Security Is Everybody's Job (Part 2)
Security Is Everybody's Job (Part 2)
This article will define application security, to line up the audience for the rest of this series on DevSecOps.
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Application Security is every action you take towards ensuring the software that you (or someone else) create is secure.
This can mean a formal secure code review, hiring someone to come in and perform a penetration test, or updating your framework because you heard it has a serious security flaw. It doesn't need to be extremely formal, it just needs to have the goal of ensuring your systems are more secure.
Now that we know AppSec is, why is it important?
For starters, insecure software is (unfortunately), the #1 cause of data breaches (according to the Verizon Breach Reports, 2016, 2017, 2018 and 2019). This is not a list that anyone wants to be #1 on. According to the reports, insecure software causes 30-40% of breaches, year after year, yet 30-40% of the security budget is certainly not being spent on AppSec. This is one part of the problem.
The graph above is from the Verizon Breach Report 2017. Hats off to Verizon for creating and freely sharing such a helpful report, year after year.
If the problem is that insecure software causes breaches, and one of the causes is that security budgets don't appear to prioritize software, what are some of the other root causes of this issue?
For starters, universities, colleges, and programming boot camps are not teaching the students how to ensuring that they are creating secure software. Imagine electricians when to trade school, but they didn't teach them safety? They twist two cables together and then just push them into the wall, unaware that they need two more layers of safety (electrical tape, and then a marrett). This is what we are doing with our software developers, we teach them from their very first lesson how to make insecure code.
Hello (insecure) World
Lesson #1 for every bootcamp or programming course: Hello World.
Step 1) Output "Hello World" to screen
Step 2) Output "What is your name?" to screen
Step 3) Read the user's input into a variable ( note: we skip teaching input validation)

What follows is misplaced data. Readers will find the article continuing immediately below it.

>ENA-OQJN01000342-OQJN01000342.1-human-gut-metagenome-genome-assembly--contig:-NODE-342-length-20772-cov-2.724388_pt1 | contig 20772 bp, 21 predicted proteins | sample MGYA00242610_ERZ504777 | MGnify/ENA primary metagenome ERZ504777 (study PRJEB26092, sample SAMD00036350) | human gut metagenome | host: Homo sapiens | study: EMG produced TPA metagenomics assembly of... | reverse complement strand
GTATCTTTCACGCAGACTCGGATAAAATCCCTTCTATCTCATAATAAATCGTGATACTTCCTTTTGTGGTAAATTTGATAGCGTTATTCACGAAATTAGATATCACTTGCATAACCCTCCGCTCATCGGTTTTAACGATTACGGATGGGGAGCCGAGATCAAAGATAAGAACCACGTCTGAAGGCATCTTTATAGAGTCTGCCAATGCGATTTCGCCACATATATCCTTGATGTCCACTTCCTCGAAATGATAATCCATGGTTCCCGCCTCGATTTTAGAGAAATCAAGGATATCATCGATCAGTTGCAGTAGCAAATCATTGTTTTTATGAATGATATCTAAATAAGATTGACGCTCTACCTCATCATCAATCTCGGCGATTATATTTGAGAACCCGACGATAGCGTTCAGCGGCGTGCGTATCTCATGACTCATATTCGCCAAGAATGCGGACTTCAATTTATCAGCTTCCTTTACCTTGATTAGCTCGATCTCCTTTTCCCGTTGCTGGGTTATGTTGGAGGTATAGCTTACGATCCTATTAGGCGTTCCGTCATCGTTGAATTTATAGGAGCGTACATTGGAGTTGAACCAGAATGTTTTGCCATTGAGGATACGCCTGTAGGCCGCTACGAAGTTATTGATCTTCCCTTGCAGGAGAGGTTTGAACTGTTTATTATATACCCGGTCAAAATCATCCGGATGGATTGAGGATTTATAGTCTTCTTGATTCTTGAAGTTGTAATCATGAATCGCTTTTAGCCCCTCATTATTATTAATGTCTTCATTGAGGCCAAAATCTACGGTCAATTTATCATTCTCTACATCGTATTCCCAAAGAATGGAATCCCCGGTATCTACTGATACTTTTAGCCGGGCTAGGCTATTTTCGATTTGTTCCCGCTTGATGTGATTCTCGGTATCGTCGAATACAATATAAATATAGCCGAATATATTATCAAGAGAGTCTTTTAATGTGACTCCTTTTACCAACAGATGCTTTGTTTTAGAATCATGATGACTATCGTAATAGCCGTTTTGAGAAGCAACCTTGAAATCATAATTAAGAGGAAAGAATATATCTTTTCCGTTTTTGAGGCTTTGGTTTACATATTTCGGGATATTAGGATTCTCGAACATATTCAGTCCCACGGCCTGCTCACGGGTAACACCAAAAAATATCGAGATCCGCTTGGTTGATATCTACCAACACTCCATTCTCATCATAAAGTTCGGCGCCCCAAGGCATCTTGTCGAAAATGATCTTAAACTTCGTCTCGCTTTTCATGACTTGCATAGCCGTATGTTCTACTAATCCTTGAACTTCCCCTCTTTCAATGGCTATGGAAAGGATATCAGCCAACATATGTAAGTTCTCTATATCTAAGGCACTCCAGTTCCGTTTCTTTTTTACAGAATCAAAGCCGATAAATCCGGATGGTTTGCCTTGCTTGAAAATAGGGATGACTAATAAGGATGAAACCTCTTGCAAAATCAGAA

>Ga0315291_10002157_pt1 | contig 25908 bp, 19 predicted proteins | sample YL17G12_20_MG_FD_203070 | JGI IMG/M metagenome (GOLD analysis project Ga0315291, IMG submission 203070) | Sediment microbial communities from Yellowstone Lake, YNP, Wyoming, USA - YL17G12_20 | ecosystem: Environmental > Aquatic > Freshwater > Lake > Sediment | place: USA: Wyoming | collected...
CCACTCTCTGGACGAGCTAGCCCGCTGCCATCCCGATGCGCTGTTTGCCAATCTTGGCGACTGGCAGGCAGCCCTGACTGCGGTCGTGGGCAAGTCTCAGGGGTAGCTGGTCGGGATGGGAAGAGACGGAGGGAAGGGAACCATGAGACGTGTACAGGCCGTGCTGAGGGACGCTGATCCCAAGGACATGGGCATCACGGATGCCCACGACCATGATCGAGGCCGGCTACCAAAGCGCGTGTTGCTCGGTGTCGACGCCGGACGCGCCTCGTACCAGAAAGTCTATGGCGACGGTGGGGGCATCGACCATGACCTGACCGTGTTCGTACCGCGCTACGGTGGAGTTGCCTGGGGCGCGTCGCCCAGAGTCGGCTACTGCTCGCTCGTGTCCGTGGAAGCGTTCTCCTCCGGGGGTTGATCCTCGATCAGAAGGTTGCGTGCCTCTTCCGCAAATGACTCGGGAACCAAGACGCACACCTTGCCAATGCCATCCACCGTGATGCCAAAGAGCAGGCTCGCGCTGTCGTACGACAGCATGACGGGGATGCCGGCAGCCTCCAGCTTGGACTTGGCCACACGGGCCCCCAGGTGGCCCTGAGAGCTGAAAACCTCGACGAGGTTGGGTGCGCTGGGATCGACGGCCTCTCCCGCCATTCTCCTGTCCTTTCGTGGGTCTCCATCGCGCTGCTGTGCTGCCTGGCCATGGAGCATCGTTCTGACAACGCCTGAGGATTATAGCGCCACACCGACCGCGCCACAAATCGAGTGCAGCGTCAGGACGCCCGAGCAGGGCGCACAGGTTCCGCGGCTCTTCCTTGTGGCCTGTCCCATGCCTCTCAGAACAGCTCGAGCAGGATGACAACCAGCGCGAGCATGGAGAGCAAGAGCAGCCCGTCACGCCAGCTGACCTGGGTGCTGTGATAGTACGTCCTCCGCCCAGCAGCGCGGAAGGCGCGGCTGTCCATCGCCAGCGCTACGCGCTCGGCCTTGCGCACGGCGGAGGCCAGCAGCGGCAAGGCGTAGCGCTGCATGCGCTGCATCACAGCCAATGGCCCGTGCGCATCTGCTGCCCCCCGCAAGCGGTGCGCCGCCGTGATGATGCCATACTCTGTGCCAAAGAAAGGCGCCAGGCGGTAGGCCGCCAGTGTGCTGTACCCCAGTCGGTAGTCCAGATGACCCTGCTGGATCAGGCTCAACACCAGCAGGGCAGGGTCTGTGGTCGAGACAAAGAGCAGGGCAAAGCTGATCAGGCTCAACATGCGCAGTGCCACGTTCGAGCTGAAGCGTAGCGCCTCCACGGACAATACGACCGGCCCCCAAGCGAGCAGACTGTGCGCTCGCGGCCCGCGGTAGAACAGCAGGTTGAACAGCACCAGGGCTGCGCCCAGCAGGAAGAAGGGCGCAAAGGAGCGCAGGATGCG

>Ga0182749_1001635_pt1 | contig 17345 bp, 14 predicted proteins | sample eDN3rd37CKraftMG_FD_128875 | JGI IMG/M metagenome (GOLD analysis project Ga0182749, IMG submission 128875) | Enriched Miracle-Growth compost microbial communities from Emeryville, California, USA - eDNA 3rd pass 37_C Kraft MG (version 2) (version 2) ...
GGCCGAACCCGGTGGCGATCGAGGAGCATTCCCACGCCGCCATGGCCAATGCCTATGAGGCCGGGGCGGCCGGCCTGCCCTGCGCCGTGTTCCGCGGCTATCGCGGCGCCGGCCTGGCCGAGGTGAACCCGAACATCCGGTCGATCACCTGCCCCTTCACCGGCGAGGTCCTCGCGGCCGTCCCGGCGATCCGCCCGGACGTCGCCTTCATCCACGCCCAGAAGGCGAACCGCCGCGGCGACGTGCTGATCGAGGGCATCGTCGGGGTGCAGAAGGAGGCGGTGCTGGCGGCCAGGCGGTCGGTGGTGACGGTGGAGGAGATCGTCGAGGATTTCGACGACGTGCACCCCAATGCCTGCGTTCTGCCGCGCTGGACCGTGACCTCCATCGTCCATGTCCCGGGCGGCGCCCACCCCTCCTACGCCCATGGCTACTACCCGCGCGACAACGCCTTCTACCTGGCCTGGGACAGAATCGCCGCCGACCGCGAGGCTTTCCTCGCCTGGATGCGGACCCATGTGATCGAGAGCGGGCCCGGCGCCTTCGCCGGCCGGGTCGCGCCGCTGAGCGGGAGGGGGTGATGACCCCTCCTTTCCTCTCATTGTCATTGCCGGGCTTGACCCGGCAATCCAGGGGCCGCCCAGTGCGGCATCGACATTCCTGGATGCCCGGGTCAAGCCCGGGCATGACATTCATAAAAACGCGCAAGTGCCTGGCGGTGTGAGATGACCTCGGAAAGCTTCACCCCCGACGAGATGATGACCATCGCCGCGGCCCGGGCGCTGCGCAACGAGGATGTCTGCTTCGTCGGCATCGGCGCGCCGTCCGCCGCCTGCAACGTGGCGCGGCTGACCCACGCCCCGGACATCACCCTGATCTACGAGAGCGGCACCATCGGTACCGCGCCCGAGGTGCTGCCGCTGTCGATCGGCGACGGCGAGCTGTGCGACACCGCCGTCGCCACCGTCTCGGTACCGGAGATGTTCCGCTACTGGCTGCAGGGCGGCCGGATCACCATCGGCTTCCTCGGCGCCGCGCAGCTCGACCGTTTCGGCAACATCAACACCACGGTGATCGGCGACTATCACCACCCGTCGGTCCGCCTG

Step 4) Output the user's input to the screen with a hello message ( note: we skip output encoding)
The above lesson teaches new programmers the best possible recipe for including reflected Cross-Site Scripting (XSS) in their application. As far as I know, there is not a follow-up lesson usually on how to ensure the code is secure.
"Hello World" is the most-taught lesson for starting a new programming language, I'm sure you've seen it everywhere. More like "Hello Insecure World".
Although there has been some headway in universities and colleges recently, most of them barely scratch the surface in regards to application security.
Another issue that contributes to this problem is that security training for developers is costly. While this is true for all types of professional training, security training is significantly more expensive than other forms of technical training. A single course at the SANS Institute (a well-respected training establishment that specializes in all things cyber), could cost an attendee as much as $5000-$6000, for one week of training.
There are other less-pricey options, such as taking a course when attending a conference, which usually ranges from $2000-$5000, however, those are of varying quality, and there is no standardized curriculum, making them a bit of a gamble. I've taken several pieces of training when attending various conferences over the years, and I'd say about 1/2 were good.
There are much cheaper alternatives to the options above, and they are of very varying quality levels. I've seen both good free courses and somewhere I wish I could have my time back they were so bad.
Most of them do not provide a curriculum to follow either, meaning it is often unclear to the student which other courses they should take to get the specific job they want. It is very easy to waste quite a bit of time; I know, that is how I started my AppSec career... Although I was quite lucky to have a professional mentor guiding me, which made it a lot easier. But I digress.
Before I continue this article I must do a tiny bit of marketing: my website, SheHacksPurple.dev, provides training. We just released our first course; Application Security 101, for $99. I'm biased, but if you want to learn about how to create secure software you should check it out. Sign up for it here: Application Security 101.
Another cause of insecure software is that the security team is usually grossly outnumbered. According to several sources, there are usually 100 software developers for every 10 operations employees for every single (1) security professional.
Let me repeat that. There are 100/10/1, Dev/Ops/Sec. With numbers like that, you can't work harder, you have to work smarter. Which is where we are going with this series.
Now we know the problem and several of the causes, what can we do about it? The short answer is DevSecOps, and the long answer is 'read the rest of the blog series'.
For now, though, let's define DevSecOps before we dive into what DevOps is, The Three Ways, and so much more, in the next article.
DevSecOps: performing AppSec, adjusted for a DevOps Environment. The same goals, but with different tactics and strategies to get us there. Changing the way we do things, so that we weave ourselves into the DevOps culture and processes.
Published at DZone with permission of Tanya Janca . See the original article here.
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